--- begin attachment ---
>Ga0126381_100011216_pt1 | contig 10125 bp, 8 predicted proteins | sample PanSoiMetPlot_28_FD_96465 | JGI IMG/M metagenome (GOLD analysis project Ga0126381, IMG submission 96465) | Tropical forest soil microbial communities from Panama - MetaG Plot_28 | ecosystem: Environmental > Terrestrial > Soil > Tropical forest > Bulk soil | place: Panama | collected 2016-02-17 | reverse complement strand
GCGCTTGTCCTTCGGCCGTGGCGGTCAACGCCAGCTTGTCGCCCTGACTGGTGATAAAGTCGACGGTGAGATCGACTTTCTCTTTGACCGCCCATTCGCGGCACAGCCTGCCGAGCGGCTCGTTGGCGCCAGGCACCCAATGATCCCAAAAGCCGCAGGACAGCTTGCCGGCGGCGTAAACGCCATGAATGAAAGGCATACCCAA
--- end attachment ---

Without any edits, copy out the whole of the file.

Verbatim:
>Ga0126381_100011216_pt1 | contig 10125 bp, 8 predicted proteins | sample PanSoiMetPlot_28_FD_96465 | JGI IMG/M metagenome (GOLD analysis project Ga0126381, IMG submission 96465) | Tropical forest soil microbial communities from Panama - MetaG Plot_28 | ecosystem: Environmental > Terrestrial > Soil > Tropical forest > Bulk soil | place: Panama | collected 2016-02-17 | reverse complement strand
GCGCTTGTCCTTCGGCCGTGGCGGTCAACGCCAGCTTGTCGCCCTGACTGGTGATAAAGTCGACGGTGAGATCGACTTTCTCTTTGACCGCCCATTCGCGGCACAGCCTGCCGAGCGGCTCGTTGGCGCCAGGCACCCAATGATCCCAAAAGCCGCAGGACAGCTTGCCGGCGGCGTAAACGCCATGAATGAAAGGCATACCCAA